S!

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You mean torque as DCS is modelled, right? I see many people there despite torque :lol:. Funny thing is people there usually talks about how rewarding is learn to master and tame those beasts, with only a few complains. Here I see the complains but I don't see people talking about how rewarding is to tame the sim. May be users age range? Dunno.

 

RL experience here. No, in my own experience BoS ground handling isn't real at all. Have you tried DCS? That's real world, and also no, it's real but IMHO it isn't harder to taxi than BoS at all (may be knowing the real thing helps, Ok, but). Anyway also IMO BoS taxi, even though I don't like very much how it works and I don't find it to be quite real, isn't so tough to master. People just needs to get used to it. The big problem is most people have no experience in going ahead the aircraft and that's what you need, you have to make things in advance forwarding the aircraft reactions. Once you know the behaviour you can easily foreseen what the aircraft needs and act in consequence. So practice, that's all.

 

S!

 

I haven't flown the P-51 in DCS but the customers of DCS and IL2 are quite different. IL2 was always a combat flight simulator even back in 2002, it focused on simulating air combat and not on systems. CLOD departed from that a little but not much.

 

There was a simulator called Target Rabaul or something similar which did torque very well but without peddles you couldn't get off the ground  :biggrin:

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I don't know I am not a real pilot but when I fly Clod and I thought logically lowering the prop pitch

to taxi would help and it did.power management was easier with less revs a gentler throttle response

and easier movement.

 

In this game the prop pitch on the ground does not seem to have any real significant effect like

in Cliffs of Dover.

 

I get the flight sim fanatics and they want it real as possible.

 

But if the devs make us have to check the oil and clean the spark plugs then the sim will be in extreme mod :lol:

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But if the devs make us have to check the oil and clean the spark plugs then the sim will be in extreme mod :lol:

 

Be thankful there is not that mode, and we had a Pratt & Whitney R4360, cleaning all 56 plugs in one engine after a bad start would really be a chore  :biggrin:

 

Cheers Dakpilot

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I haven't flown the P-51 in DCS but the customers of DCS and IL2 are quite different. IL2 was always a combat flight simulator even back in 2002, it focused on simulating air combat and not on systems. CLOD departed from that a little but not much.

 

There was a simulator called Target Rabaul or something similar which did torque very well but without peddles you couldn't get off the ground  :biggrin:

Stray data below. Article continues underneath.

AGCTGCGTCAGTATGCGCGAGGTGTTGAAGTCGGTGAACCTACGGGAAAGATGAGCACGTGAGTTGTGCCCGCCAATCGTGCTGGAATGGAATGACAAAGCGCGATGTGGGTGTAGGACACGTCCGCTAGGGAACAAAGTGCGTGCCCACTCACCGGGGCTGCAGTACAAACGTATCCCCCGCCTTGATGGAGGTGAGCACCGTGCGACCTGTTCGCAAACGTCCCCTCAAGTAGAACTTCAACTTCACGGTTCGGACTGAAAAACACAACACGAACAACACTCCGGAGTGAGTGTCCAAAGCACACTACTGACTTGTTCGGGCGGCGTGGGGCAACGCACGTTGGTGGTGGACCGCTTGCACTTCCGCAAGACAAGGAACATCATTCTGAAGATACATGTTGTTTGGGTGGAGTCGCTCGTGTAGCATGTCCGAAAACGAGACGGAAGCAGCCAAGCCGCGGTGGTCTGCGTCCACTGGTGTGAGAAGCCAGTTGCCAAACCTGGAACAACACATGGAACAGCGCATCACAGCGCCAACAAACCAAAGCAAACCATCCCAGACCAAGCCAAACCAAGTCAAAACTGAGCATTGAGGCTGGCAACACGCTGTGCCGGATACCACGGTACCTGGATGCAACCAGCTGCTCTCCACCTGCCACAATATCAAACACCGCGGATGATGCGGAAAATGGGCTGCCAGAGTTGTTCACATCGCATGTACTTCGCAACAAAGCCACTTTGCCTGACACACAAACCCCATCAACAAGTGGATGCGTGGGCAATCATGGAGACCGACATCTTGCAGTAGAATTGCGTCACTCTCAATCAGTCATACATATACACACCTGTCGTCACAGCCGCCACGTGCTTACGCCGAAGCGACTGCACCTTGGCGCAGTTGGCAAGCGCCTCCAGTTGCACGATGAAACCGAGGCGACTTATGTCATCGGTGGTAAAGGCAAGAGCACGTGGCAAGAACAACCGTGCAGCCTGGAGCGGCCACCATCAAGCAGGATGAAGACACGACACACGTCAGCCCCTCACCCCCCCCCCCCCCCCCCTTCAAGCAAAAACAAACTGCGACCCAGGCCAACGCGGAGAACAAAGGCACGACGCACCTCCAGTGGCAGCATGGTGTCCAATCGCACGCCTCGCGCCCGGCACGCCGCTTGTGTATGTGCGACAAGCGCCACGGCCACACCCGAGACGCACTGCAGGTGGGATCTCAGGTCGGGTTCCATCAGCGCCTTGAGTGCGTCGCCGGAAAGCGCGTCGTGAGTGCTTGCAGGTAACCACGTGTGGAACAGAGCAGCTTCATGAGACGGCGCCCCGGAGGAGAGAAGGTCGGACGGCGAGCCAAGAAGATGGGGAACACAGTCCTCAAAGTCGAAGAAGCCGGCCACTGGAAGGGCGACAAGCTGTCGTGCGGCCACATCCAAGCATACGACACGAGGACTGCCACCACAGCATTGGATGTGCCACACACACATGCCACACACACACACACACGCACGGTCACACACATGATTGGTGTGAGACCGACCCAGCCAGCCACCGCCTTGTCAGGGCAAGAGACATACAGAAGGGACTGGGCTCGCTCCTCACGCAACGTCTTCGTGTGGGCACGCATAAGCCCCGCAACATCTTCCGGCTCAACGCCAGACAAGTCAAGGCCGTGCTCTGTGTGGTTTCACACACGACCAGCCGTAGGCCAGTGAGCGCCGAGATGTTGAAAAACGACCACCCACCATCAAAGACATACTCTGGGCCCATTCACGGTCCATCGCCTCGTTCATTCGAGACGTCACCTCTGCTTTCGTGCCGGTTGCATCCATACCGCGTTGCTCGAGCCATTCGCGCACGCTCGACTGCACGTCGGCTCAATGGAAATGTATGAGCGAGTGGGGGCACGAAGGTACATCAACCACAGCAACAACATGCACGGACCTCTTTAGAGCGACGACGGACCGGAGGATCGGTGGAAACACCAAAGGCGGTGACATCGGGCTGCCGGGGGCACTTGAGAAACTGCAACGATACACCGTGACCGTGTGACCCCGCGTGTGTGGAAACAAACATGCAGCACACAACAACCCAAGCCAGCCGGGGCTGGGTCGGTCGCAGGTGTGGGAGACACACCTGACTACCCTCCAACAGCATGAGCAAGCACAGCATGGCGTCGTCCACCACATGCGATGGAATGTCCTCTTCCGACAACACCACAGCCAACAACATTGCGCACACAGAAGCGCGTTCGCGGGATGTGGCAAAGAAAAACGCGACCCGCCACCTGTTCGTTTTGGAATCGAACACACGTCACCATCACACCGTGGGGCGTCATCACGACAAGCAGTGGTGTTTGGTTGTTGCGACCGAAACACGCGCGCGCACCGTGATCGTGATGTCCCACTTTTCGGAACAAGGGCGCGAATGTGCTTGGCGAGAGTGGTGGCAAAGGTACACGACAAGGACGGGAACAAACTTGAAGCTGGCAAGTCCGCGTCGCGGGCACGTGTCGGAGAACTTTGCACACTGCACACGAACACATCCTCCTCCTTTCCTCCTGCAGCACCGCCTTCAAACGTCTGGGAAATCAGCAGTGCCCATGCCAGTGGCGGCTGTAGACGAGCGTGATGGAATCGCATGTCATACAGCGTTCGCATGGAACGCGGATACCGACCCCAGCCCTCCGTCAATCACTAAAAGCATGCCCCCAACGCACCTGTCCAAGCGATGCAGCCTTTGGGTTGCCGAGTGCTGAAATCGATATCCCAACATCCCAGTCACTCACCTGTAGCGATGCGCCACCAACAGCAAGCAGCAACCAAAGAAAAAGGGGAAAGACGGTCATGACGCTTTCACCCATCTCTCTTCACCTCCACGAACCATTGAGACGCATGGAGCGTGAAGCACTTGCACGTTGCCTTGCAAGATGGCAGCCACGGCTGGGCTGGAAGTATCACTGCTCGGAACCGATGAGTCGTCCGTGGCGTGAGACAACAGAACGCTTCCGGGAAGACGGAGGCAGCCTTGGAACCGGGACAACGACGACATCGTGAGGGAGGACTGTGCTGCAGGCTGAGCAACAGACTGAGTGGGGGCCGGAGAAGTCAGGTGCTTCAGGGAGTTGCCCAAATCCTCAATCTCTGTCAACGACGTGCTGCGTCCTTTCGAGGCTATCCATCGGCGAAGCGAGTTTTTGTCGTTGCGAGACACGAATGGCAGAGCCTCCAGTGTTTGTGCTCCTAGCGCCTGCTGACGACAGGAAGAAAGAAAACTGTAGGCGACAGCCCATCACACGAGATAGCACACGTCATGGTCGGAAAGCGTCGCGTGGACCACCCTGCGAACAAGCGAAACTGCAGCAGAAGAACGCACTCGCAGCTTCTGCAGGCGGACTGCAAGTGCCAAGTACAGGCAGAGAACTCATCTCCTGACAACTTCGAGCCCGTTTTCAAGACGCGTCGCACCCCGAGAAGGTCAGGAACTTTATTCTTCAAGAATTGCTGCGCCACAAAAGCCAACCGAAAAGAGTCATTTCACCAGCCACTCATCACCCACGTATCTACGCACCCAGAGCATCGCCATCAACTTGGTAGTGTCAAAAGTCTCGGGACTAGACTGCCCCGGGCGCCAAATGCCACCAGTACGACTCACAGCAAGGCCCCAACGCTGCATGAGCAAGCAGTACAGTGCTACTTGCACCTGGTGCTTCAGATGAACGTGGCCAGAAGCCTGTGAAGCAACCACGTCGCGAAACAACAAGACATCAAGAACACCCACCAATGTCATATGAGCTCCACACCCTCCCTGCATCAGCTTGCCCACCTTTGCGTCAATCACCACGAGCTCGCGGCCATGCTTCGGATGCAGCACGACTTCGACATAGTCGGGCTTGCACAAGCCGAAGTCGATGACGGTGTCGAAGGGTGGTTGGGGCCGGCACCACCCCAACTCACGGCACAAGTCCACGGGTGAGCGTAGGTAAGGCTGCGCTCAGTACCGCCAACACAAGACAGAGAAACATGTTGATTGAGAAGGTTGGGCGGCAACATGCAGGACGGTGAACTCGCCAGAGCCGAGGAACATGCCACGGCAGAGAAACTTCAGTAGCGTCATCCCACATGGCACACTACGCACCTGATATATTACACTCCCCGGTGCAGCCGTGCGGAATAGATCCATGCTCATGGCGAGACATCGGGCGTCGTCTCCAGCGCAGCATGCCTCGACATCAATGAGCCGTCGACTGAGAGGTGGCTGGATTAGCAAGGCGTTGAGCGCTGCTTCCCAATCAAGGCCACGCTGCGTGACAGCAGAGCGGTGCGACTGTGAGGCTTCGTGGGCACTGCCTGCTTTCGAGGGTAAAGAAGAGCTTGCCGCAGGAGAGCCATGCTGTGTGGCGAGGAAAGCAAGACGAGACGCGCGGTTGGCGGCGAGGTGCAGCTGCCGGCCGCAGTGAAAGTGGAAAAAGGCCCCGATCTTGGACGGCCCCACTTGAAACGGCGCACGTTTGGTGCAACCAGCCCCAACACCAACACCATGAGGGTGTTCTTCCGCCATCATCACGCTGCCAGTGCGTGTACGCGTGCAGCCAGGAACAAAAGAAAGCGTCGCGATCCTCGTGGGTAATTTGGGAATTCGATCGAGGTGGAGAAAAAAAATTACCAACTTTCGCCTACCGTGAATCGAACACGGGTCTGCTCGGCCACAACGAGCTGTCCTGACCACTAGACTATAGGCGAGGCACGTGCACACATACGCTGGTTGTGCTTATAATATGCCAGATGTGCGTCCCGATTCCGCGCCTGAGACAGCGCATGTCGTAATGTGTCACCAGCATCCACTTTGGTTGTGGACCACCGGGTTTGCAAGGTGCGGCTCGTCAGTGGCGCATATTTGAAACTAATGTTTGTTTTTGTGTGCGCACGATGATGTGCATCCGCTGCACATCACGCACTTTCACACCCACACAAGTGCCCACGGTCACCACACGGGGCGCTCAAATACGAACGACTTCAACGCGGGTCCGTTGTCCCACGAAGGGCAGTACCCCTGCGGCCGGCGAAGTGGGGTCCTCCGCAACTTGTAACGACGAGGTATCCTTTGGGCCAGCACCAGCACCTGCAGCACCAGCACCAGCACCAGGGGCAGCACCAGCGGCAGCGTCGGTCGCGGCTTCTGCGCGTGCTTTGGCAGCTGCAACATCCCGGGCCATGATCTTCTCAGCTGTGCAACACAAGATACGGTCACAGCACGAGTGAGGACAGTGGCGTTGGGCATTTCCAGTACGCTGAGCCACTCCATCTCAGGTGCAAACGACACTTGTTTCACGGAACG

You can give a try, DCSW base is free and you get a TF-51  ;) . Anyway I don't fully agree, you know DCS comes from LOMAC and they were and still are quite focussed in combat, just jet combat until few time ago, and now they are able to enhance the realism with current PCs they are doing so also going into prop combat (and we agree still lacks some points but they are on it). People seems to forget we asked for that realism all the time since old Il-2, of course with Oleg ignoring us  :lol: , but that was the reason behind CloD try (and they failed miserably :( ). Yes, Targetware was quite nice, it's really a pity it's over now. I would like to give a try again to Targetware, shame I didn't saved the files, but now having something like DCS I think it was probably still far away, may be something like BoS is, just BoS and Targetware were focussed in different realism point of view, so they look for it in a different way IMO. Still Targetware were a community project, we can't compare with a professional dev.

 

S!

Edited by Ala13_ManOWar

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I already own DCS including the WW2 fighters and most of the modern stuff I just didn't have time to do much with it and I just really like BOS/BOM. I would love to learn all the systems in the A-10 or Ka-52 one day.

 

I loved Flaming Cliffs 3 though, that was a lot of fun and I am very interested in how Radar works and how modern air combat takes place when everyone has missiles and radar etc.

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I remember back in the Nam... I flew a tail dragger. Delivering tasty sandwiches and snacks to our brave soldiers in the field. Nothing motivates a soldier like a moon pie and a pepsi!

 

Anyways, back on track.

 

Billy, who was my co pilot in my P-47 was flying left seat when I asked him "did you remember to pack the grey poupon"

 

Long story short, Billy would back what I am saying 100%, but due to a tragic accident with a meat slicer (he sliced that Ham so thin) he is no longer with us.

 

What was I saying?

 

Oh yes,

 

I may have never fired a shot in anger but the soft serve ice cream machine on my plane was way ahead of it's time and the troops loved me for it!

 

You heard it from a real pilot folks.

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Practice?   Yes we have to get used to this sim.  It doesn't mean it's actually realistic?  Realize Spitfire Pilots were up and flying Combat in 20 hours of training.  Yes a Spitfire is a tail dragger. 

 

It's been mentioned by some RL guys this sims ground handling is realistic.  It is to a degree because there some amount of modelling going on which I haven't really seen in other WWII sims however, It's over done IMO.  The brakes can't stop a ground loop from happening even and very low speeds say 5-10 mph and  this would be wrong.  You should be able to LOCK up a wheel with the brakes and you can't in this sim from what I can tell.  Lastly the ground loops are ridiculous regardless if you can practice to avoid them they are silly.  A JU88 weighs what 15,000 pounds?  It spins on a dime at 5 mph.  The FW can literally do endless ground loops with about 30 percent power regardless of differential braking.

 

Can folks figure it out?  Yes with some understanding of the sim.  Just because it's more difficult to taxi in some cases doesn't mean it's realistic.